Ben Armbruster can thank the endless hours spent churning up and down pools for his breakthrough Commonwealth Games selection.
The countless kilometres clocked on highways were equally important.
The Bull Sharks swimmer’s journey to Birmingham began in Stanthorpe and went via the Sunshine Coast before he followed coach Chris Mooney to Bond University this year.
He started as a four-year old in a learn to swim class run by Stanthorpe Pool’s Gail Smail.
She recognised his potential and he eventually joined her development squad, where he stayed until he was 18-years-old.
The pool there in the chilly Granite Belt is only open over the summer months and it wasn’t until Armbruster made his first state squad that he began to train year-round, making the long trek to Warwick each day.
After finishing high school, he moved to the Sunshine Coast to train with Mooney at his former club, the USC Spartans and it was there he began to attract some attention as a swimmer on the rise.
“I wasn’t with him that long at the Sunshine Coast, maybe six or seven months, but in that time we had made huge improvements,’’ he said.
“So, when he moved, I moved with him.
“I really enjoyed his sessions and how he trained us and that’s what I was happy with and what I wanted to stick with, so I came here and it is really starting to snowball.’’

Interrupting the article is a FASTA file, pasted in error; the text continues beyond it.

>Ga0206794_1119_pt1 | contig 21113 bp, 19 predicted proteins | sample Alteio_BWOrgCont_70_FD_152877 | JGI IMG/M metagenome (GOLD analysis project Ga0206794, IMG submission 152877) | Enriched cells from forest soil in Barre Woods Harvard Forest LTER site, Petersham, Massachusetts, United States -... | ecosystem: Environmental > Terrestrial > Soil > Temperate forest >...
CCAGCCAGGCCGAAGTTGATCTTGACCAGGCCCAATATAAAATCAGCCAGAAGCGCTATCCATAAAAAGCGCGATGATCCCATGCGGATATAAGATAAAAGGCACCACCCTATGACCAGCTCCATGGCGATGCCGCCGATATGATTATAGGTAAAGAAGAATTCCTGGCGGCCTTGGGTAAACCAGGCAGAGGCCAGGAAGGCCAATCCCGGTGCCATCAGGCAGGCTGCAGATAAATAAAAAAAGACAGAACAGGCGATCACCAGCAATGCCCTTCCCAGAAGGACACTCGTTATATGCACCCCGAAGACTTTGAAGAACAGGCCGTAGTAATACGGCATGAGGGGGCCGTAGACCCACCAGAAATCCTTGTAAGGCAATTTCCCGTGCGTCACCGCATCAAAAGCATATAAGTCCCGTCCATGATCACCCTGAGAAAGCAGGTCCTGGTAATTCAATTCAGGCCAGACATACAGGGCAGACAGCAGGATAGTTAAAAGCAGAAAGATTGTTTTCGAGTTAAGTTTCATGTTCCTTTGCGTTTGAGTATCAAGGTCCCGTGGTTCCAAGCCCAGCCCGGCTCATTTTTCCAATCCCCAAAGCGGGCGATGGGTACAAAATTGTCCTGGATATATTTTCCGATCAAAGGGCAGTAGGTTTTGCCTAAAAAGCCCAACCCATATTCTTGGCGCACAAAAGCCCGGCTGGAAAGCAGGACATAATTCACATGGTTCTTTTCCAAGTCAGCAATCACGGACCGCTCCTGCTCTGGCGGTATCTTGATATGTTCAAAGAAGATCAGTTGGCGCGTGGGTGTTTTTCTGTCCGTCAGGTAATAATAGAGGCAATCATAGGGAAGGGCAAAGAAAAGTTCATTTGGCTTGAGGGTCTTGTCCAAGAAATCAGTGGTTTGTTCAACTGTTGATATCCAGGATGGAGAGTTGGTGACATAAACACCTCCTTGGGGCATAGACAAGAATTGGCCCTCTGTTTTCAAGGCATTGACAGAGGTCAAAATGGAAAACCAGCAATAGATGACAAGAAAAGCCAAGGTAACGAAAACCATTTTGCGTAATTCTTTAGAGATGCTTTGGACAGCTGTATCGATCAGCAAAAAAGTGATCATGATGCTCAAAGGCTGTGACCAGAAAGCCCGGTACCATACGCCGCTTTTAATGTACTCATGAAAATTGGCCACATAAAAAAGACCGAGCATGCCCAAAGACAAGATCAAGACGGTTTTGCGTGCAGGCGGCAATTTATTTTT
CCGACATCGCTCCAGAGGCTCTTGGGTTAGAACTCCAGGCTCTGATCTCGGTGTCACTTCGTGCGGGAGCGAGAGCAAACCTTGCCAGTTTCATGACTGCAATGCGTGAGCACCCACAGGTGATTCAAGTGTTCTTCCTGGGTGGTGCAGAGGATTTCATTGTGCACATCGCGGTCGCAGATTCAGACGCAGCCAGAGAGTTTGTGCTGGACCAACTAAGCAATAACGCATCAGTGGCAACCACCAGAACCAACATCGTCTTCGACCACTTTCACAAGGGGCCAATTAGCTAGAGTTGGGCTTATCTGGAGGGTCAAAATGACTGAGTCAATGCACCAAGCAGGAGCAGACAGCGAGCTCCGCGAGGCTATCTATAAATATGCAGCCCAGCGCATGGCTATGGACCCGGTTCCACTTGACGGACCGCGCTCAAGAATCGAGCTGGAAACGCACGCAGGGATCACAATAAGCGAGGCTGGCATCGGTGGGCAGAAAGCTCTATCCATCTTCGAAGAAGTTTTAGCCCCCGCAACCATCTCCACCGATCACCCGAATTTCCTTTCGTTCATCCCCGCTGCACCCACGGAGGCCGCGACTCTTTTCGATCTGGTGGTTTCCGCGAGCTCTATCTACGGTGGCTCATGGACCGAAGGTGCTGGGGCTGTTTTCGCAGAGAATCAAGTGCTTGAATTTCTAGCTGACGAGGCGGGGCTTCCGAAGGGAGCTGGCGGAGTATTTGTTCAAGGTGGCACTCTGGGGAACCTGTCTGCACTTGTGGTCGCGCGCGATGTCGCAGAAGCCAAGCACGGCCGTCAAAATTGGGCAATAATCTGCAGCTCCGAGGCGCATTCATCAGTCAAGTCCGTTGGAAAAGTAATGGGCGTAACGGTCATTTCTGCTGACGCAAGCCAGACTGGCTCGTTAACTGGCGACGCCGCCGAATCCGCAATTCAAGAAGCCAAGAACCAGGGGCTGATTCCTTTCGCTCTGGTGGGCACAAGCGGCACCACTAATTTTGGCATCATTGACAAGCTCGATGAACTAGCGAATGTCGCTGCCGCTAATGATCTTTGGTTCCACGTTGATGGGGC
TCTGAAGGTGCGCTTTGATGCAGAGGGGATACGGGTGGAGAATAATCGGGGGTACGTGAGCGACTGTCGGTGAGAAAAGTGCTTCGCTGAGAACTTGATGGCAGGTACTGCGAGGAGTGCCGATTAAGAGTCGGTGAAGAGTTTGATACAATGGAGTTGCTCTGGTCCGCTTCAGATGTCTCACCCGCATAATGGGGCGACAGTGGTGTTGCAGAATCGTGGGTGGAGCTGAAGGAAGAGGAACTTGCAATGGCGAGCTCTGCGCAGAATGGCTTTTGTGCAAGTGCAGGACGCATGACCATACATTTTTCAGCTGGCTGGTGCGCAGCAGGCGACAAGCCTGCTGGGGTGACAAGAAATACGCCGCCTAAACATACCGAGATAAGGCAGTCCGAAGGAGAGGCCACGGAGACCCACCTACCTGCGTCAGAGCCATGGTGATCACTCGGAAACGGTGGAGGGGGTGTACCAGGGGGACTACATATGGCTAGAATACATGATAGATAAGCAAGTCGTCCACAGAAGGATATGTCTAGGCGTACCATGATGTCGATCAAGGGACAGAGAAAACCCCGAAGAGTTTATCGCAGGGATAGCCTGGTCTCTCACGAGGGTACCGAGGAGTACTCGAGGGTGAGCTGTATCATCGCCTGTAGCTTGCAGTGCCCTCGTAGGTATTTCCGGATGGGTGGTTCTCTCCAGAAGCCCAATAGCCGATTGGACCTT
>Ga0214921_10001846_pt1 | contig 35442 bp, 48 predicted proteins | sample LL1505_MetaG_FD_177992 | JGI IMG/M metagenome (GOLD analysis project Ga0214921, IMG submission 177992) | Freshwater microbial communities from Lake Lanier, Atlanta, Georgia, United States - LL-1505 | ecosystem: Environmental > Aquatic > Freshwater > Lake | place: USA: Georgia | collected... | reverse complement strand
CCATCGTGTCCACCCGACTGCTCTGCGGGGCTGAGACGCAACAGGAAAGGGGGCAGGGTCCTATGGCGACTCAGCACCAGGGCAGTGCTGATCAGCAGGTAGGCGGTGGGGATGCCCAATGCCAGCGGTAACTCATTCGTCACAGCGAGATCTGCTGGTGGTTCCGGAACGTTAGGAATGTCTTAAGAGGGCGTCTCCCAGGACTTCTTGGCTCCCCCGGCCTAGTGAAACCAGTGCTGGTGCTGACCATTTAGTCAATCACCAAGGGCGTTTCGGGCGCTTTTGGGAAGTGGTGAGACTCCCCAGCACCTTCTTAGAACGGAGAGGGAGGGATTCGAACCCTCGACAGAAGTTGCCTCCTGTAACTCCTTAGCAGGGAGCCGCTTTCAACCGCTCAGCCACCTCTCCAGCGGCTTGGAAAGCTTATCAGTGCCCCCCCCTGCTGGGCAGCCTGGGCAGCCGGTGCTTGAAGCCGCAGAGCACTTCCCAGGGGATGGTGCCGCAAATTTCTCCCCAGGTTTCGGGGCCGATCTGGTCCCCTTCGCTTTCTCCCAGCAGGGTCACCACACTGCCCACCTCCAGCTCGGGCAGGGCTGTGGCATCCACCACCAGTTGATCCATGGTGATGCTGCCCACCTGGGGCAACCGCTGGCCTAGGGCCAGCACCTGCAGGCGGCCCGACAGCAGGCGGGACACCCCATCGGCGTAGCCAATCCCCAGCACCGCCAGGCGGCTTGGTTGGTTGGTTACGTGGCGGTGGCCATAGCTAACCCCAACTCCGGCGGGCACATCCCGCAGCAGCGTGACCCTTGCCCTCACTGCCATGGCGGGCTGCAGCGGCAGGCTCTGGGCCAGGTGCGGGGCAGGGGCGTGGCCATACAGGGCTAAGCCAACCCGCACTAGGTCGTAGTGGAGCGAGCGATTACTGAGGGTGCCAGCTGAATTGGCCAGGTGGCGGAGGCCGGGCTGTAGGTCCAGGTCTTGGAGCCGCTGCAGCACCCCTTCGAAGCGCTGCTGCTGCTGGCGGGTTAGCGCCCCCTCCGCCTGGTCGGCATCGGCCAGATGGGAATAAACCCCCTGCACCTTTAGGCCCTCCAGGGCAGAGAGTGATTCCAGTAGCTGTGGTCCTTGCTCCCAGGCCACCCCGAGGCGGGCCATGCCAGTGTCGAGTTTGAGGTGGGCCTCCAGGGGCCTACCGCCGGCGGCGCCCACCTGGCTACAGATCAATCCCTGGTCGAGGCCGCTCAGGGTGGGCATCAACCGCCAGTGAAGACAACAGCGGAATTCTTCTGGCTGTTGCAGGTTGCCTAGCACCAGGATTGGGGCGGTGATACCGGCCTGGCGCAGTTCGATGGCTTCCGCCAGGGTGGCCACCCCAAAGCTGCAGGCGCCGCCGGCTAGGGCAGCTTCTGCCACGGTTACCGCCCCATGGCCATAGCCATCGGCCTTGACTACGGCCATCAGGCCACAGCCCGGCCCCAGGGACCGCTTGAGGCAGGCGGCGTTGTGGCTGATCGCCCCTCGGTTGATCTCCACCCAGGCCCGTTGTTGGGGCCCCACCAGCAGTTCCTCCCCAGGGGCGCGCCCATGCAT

Armbruster went into the National Championships looking for some experience and was thrilled to come away with a second in the 50m Backstroke, the event he will contest in Birmingham, a win in the 18 to 20 years 100m Butterfly and second in the 18 to 20 years 50m Butterfly.
He was enjoying watching the finals on the last night of the meet when Bond coach Kyle Samuelson called him with the news that has changed his life.
“I just about fell over, it was a massive shock,’’ he said.
“I was not at all expecting to make it, of course it was a goal, but it was kind of like a side goal and not my main focus.
“It would be nice to go but I didn’t have the pressure on myself heading into the trials to make the team and I think that helped.’’
Although Birmingham will be the biggest meet of his career and a major step-up in the class of opponent, he’ll follow the blueprint that has served him well at every step of his career to date.
“First time at a new meet I always try to go in just looking for experience, just to learn,’’ he said.
“I did the same thing at my first state championships and first national championships, so this isn’t anything different.
“I just want to PB (personal best) and do my best.
“Being around all those older swimmers there is a lot to learn, they have been there and done everything so I am trying to soak up as much experience and knowledge as I can from them.
“Hopefully I make myself not only a better athlete but also a better person around the pool by doing so.’’